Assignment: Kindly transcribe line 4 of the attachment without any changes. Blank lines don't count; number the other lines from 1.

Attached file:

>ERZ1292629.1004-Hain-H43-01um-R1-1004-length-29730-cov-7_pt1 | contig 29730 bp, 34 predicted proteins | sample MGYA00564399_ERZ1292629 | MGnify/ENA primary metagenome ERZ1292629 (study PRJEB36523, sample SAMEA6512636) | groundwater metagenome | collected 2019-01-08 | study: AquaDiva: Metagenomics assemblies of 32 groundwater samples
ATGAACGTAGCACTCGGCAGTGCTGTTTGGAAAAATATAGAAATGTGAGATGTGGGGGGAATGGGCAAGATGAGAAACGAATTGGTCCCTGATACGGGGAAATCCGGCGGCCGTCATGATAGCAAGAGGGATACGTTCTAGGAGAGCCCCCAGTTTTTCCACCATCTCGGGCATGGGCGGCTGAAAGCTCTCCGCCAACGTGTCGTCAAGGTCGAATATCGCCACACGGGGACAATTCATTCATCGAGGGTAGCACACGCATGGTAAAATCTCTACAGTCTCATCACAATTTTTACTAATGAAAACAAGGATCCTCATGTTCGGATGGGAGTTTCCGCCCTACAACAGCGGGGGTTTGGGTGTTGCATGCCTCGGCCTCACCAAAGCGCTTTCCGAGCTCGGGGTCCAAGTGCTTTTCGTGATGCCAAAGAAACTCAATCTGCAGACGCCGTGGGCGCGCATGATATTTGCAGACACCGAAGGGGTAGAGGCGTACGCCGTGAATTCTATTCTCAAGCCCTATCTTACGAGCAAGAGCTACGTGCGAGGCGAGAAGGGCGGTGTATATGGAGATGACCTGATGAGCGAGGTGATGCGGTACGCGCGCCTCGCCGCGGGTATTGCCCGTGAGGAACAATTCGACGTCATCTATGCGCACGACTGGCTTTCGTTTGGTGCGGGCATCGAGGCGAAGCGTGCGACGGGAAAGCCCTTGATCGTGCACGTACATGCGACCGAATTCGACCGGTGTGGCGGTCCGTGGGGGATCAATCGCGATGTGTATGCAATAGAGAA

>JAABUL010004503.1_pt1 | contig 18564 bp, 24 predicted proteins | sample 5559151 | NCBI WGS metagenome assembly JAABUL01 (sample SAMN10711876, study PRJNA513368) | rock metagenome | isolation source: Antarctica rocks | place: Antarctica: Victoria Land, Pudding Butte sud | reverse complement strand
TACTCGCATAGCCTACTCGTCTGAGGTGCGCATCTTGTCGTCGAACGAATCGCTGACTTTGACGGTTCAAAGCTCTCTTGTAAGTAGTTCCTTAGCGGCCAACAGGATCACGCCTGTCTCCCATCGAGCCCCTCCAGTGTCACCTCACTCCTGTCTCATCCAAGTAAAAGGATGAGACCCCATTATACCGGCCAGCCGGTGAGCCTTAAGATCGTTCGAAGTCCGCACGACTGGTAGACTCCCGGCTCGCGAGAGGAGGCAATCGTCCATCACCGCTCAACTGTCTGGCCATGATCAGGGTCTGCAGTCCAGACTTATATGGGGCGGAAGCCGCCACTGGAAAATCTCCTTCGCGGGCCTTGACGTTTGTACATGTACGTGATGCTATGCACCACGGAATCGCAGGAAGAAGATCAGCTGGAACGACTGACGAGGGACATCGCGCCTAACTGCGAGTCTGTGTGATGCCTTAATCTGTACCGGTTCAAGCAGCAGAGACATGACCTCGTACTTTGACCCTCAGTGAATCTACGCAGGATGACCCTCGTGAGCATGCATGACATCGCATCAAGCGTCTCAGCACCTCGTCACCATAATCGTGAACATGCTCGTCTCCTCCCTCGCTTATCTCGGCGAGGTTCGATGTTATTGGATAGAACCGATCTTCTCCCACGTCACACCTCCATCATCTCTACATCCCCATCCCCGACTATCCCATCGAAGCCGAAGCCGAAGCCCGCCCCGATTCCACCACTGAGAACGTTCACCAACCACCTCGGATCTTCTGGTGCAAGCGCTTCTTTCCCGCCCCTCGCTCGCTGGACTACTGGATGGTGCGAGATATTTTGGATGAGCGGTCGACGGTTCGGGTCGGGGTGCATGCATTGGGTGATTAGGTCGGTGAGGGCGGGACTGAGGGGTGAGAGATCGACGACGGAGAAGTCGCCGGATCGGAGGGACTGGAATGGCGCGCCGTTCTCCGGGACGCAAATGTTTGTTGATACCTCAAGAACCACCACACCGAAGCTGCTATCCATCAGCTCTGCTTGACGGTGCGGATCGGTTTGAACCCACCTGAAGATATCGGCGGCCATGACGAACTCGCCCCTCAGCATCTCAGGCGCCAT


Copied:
TACTCGCATAGCCTACTCGTCTGAGGTGCGCATCTTGTCGTCGAACGAATCGCTGACTTTGACGGTTCAAAGCTCTCTTGTAAGTAGTTCCTTAGCGGCCAACAGGATCACGCCTGTCTCCCATCGAGCCCCTCCAGTGTCACCTCACTCCTGTCTCATCCAAGTAAAAGGATGAGACCCCATTATACCGGCCAGCCGGTGAGCCTTAAGATCGTTCGAAGTCCGCACGACTGGTAGACTCCCGGCTCGCGAGAGGAGGCAATCGTCCATCACCGCTCAACTGTCTGGCCATGATCAGGGTCTGCAGTCCAGACTTATATGGGGCGGAAGCCGCCACTGGAAAATCTCCTTCGCGGGCCTTGACGTTTGTACATGTACGTGATGCTATGCACCACGGAATCGCAGGAAGAAGATCAGCTGGAACGACTGACGAGGGACATCGCGCCTAACTGCGAGTCTGTGTGATGCCTTAATCTGTACCGGTTCAAGCAGCAGAGACATGACCTCGTACTTTGACCCTCAGTGAATCTACGCAGGATGACCCTCGTGAGCATGCATGACATCGCATCAAGCGTCTCAGCACCTCGTCACCATAATCGTGAACATGCTCGTCTCCTCCCTCGCTTATCTCGGCGAGGTTCGATGTTATTGGATAGAACCGATCTTCTCCCACGTCACACCTCCATCATCTCTACATCCCCATCCCCGACTATCCCATCGAAGCCGAAGCCGAAGCCCGCCCCGATTCCACCACTGAGAACGTTCACCAACCACCTCGGATCTTCTGGTGCAAGCGCTTCTTTCCCGCCCCTCGCTCGCTGGACTACTGGATGGTGCGAGATATTTTGGATGAGCGGTCGACGGTTCGGGTCGGGGTGCATGCATTGGGTGATTAGGTCGGTGAGGGCGGGACTGAGGGGTGAGAGATCGACGACGGAGAAGTCGCCGGATCGGAGGGACTGGAATGGCGCGCCGTTCTCCGGGACGCAAATGTTTGTTGATACCTCAAGAACCACCACACCGAAGCTGCTATCCATCAGCTCTGCTTGACGGTGCGGATCGGTTTGAACCCACCTGAAGATATCGGCGGCCATGACGAACTCGCCCCTCAGCATCTCAGGCGCCAT